Five For Friday: Neal Schon (One Guy, Multiple Acts)

Carlos Santana saw something in the guitar playing of Neal Schon, and asked Neal to join him in Santana when he was just 17 years old. Fifty years later, Neal has continued both as a solo artist, a founding member of Journey, and sideman on many other projects. Let’s look at a sample of what he’s done.

  1. Santana, "No One To Depend On": Neal first started with Santana on that band’s 1971 album Santana III. "No One To Depend On" is an uncredited adaptation of Willie Bobo’s "Spanish Grease." It was released as a single in 1972, but didn’t make the Top 40.
  2. Journey, "Touchin’, Lovin’ Squeezin’": Keyboardist/vocalist Gregg Rolie and Neal formed Journey in 1973 with bassist Ross Valory of Frumious Bandersnatch and British drummer Aynsley Dunbar. Originally intended as a backup band for other Bay Area acts, that changed shortly after their first gig. Their first three albums were jazz and fusion oriented, and Columbia Records asked them to change their style to be more like that of Foreigner or Boston. They met Steve Perry in Chicago and he was soon recruited to front the band. "Lovin’, Touchin’, Squeezin’" is from their 1979 album Evolution and was the band’s first Top 40 hit, peaking at #16 on the Hot 100.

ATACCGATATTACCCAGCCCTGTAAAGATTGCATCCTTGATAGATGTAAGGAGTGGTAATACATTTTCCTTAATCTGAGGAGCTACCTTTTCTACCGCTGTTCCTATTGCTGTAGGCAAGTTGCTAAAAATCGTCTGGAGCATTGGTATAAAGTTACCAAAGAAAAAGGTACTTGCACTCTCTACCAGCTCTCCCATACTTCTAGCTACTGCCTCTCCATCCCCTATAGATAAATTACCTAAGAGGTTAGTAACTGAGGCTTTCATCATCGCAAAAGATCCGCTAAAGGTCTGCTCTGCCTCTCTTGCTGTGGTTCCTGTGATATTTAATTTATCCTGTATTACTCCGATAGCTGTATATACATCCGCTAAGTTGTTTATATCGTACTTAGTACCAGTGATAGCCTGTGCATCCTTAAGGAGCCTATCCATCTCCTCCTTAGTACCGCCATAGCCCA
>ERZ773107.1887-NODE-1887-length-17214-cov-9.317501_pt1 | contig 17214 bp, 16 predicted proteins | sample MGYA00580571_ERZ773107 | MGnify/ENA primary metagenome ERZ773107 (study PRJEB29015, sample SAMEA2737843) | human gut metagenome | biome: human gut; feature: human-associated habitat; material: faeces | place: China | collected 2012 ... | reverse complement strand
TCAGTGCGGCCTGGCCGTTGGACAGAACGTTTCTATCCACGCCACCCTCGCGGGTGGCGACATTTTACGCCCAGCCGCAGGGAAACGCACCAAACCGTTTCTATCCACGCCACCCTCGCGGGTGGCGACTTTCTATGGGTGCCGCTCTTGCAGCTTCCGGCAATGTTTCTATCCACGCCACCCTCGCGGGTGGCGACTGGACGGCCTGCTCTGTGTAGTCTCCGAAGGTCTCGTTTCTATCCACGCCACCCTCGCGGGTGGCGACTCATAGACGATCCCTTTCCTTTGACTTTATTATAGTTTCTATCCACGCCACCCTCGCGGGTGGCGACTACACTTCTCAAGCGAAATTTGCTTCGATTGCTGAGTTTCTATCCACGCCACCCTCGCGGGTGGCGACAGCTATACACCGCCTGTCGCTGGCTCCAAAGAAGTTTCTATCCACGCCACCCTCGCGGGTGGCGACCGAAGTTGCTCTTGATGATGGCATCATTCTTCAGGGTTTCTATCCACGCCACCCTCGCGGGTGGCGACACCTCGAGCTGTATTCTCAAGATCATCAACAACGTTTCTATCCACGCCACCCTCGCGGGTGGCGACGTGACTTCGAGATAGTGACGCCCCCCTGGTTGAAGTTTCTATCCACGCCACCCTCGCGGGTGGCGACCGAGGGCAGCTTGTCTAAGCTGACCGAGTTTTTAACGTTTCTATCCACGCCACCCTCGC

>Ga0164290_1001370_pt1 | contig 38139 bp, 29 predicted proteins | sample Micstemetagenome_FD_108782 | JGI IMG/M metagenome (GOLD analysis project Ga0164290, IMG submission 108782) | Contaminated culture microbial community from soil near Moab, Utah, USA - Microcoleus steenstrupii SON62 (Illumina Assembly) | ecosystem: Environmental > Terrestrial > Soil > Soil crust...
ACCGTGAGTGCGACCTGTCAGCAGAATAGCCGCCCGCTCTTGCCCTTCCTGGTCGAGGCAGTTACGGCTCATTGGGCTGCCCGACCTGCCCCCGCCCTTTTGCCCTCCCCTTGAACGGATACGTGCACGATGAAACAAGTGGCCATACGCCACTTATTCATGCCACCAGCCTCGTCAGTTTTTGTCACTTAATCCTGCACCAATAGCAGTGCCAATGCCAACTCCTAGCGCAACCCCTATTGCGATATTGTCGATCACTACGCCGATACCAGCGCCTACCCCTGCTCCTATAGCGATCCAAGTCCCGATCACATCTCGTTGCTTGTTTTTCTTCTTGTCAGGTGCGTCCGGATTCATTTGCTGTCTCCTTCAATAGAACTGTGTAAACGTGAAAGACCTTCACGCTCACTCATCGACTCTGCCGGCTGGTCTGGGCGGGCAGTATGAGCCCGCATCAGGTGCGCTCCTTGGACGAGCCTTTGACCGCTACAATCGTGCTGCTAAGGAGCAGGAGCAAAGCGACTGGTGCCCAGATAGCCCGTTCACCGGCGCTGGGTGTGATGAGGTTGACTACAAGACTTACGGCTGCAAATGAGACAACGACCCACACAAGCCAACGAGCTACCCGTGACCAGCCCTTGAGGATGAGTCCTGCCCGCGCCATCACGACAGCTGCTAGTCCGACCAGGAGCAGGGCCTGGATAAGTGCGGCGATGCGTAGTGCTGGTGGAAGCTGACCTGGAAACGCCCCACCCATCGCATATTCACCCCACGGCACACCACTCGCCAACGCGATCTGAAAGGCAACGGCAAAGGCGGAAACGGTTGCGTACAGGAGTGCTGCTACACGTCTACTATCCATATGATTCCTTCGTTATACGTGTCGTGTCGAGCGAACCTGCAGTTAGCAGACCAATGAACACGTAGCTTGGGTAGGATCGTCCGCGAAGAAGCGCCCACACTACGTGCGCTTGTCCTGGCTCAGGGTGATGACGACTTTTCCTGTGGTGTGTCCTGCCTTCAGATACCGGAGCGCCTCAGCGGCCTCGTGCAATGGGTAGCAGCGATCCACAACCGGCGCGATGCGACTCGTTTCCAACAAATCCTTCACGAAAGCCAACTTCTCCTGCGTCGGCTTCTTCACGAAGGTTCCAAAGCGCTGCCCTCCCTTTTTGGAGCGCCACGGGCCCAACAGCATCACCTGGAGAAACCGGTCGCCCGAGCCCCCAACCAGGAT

3. Schon & Hammer, "On The Beach": Neal joined with Jan Hammer, who played with the Mahavishnu Orchestra and is best known for writing the theme music for the TV show Miami Vice, releasing two albums, Untold Passion (1981) and Here To Stay (1982). "On The Beach" was from the former album.
  4. Bad English, "Straight To Your Heart": Bad English combined Jonathan Cain, Deen Castronovo, and Neal from Journey with singer John Waite and Ricky Phillips from The Babys. The released two album, their eponymous first (1989) and Backlash (1991). "Straight To Your Heart" is from the latter album; it peaked at #42 on the Hot 100 in 1991.
  5. Neal Schon, "Cool Breeze": Neal has released nine solo albums. This is from his second, 1995’s Beyond The Thunder. I have this album, and it’s very good.

Neal Schon, your Five For Friday, October 30, 2020.

4 thoughts on “Five For Friday: Neal Schon (One Guy, Multiple Acts)

  1. It’s fascinating to learn the background of these artists and their history. I guess it makes sense they would move around during their career.


  2. I didn’t know about Bad English. I’ll have to check that out. Also the Jan Hammer is new to me. We’ve seen Neal many times with Journey (sadly it was after Steve Perry though) and he did the Star Spangled Banner to start a show once that was spectacular. Happy Friday friend, Love this topic.


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